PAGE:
Wait until the installation process is complete. If you’re connected to internet – it may take little extra time because of update/extra language packs – if you don’t want them, then skip those steps. (if don’t get it clearly, then watch the video)
step 5. Finishing Installation – Restart!
Update1 : BIOS settings related details added. Thanks to @Eric Criens.
Ubuntu (The latest stable version : 11.10(Oneiric Ocelot), released few weeks ago) is one of the most Linux based popular operating system and gradually becoming more popular among programmers and web developers. C/C++/Java programmers and web developers are rocking with the Ubuntu as it has a bunch of open source development tools available to increase the productivity at minimum or zero cost.
Ruby on Rails is one of the most popular framework for developing web applications using Agile approach. Rails (Latest version : 3.1) is based MVC (Model View Framework). Getting started with Rails has been little messy (On Linux platform) for beginners due to its installation/setup errors, probably due to some missing dependencies (e.g gems).Relax, it’s very simple, you just need to understand few basic things. This post has been written for those who want to get started with ‘Ruby On Rails'(commonly called as ROR) on Ubuntu 11.10 or the rails developers who want to develop cool application with Ubuntu 11.10.
To install ruby on rails in Ubuntu 11.10 (or other similar Linux distribution such as Linux Mint, Debian etc), just follow these simple steps. Although RVM is not strictly necessary but it’s strongly recommended – it will allow you to use multiple versions of Ruby, which may be be required in some cases.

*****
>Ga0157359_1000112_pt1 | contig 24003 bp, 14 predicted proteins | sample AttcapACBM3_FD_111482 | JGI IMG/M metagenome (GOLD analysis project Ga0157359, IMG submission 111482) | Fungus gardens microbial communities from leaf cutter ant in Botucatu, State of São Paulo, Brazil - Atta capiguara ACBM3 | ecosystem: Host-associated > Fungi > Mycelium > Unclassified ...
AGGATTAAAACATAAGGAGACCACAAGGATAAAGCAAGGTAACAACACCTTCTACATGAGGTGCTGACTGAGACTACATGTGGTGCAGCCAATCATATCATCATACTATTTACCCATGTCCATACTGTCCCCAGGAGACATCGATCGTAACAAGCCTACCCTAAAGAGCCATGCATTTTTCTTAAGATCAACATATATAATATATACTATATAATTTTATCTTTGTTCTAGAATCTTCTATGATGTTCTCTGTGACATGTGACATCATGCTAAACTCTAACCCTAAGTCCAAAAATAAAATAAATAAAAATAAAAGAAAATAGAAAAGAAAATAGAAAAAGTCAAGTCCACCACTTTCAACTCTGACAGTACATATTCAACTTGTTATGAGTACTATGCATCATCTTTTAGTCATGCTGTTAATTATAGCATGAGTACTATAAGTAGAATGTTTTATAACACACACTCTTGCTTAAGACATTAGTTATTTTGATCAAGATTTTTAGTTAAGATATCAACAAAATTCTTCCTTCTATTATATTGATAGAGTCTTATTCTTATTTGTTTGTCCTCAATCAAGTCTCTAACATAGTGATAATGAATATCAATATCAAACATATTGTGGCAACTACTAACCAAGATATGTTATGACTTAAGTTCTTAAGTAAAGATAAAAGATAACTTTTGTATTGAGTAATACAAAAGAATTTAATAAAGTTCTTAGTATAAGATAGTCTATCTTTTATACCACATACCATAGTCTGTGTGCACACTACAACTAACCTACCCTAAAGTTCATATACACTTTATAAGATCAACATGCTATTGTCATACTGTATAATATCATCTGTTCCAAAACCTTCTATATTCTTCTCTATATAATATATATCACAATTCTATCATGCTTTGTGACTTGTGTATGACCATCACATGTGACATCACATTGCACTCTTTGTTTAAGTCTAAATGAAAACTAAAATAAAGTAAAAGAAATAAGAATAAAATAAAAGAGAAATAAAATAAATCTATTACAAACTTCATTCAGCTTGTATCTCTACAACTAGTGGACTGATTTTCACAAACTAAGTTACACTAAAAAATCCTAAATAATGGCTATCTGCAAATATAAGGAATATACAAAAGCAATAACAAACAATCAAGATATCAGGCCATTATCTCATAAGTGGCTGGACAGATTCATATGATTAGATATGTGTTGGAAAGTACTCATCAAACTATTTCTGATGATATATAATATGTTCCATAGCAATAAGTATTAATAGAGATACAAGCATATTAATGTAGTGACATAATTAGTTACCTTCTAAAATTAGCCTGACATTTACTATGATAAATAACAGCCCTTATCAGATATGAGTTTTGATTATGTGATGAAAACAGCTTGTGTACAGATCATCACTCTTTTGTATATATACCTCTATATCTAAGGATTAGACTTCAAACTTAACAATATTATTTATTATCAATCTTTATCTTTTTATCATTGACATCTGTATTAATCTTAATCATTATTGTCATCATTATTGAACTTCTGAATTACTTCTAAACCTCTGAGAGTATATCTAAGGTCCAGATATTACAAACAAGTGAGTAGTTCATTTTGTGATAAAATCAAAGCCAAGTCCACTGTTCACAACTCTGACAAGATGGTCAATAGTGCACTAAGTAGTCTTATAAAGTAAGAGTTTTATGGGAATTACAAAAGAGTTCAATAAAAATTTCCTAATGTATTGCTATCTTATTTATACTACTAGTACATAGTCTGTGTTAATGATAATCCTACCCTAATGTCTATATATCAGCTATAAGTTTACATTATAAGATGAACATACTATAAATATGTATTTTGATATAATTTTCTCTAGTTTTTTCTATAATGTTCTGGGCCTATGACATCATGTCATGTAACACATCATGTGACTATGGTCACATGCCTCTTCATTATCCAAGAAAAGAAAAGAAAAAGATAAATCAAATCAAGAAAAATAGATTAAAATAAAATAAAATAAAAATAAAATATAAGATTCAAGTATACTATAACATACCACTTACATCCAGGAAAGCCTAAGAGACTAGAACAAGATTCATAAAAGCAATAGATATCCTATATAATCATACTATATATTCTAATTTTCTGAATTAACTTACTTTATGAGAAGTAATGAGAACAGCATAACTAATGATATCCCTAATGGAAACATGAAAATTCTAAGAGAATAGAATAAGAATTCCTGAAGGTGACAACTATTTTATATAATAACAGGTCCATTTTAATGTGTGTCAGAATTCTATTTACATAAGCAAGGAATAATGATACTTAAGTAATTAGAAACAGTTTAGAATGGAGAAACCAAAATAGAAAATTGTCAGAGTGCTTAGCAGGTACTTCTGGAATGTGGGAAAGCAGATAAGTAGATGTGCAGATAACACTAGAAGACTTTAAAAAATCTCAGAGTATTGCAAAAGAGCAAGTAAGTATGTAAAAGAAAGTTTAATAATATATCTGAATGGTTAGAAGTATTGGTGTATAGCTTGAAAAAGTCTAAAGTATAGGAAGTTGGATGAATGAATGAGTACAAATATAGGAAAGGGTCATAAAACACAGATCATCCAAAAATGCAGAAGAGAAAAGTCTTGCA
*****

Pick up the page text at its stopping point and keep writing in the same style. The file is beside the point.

step 1. Install dependencies
Install git : Git is the most popular (as well as fast and efficient; Linux kernel uses it; developed by Linux Torwalds, the same guy who developed Linux kernel) open source version control system. You can install it in one simple command to install it from the official package repository –
sudo apt-get install git
[You could also install git from the source (Download the source code, extract it and execute make && sudo make install) ]
Install Curl : Curl is a command line tool to get a file from FTP/HTTP/HTTPS server. To install, open terminal and execute the command –
sudo apt-get install curl
step 2. Install RVM (Ruby Version Manager)
Open terminal and execute the command (I assume you’ve already completed the step 1, otherwise first do that) –
Now, you might have to edit the bashrc file to load RVM in shell session. To do that type –
and add the following line to the end (and save the file) [[ -s "$HOME/.rvm/scripts/rvm" ]] && source "$HOME/.rvm/scripts/rvm" # Load RVM into a shell session *as a function*
Then reload the shell session using the command –
Now you can test whether the RVM has been installed successfully or not. Open terminal and execute the command –
type rvm | head -1
After executing above command you should be getting this output – rvm is a function
That’s All.. You’ve successfully installed the RVM. Next, you are supposed to install few additional dependencies. To find out those programs type –
After executing the above command, install the additional packages recommended by RVM – sudo apt-get install build-essential openssl libreadline6 libreadline6-dev zlib1g zlib1g-dev libssl-dev libyaml-dev libsqlite3-0 libsqlite3-dev sqlite3 libxml2-dev libxslt-dev autoconf libc6-dev ncurses-dev automake libtool bison subversion
step 3. Install Ruby
Now, it’s time to install the ruby version you want (you’re recommended to use either 1.8.7 or 1.9.2). The generic syntax is rvm use version_name. It will also install the associated packages such as RubyGems and Bundler.
rvm install 1.9.2
Then select the version, you want to use –
rvm use 1.9.2
If you aren’t sure about the ruby version currently being used, then type –
step 4. install Rails
Finally, you can install the rails gem using a simple command –
gem install rails
Now, create a sample application (just for testing) using Ruby on Rails.
rails new my_app
Then open your browser and type the following address (to see the application running) – http://localhost:3000
Ubuntu 11.10 (code named as Oneiric Ocelot) stable version has released today! So you’re now ready to enjoy the cool features of Ubuntu 11.10. It’s available for download and use. If you are already using earlier version of Ubuntu then you can just upgrade the existing version or install the fresh version.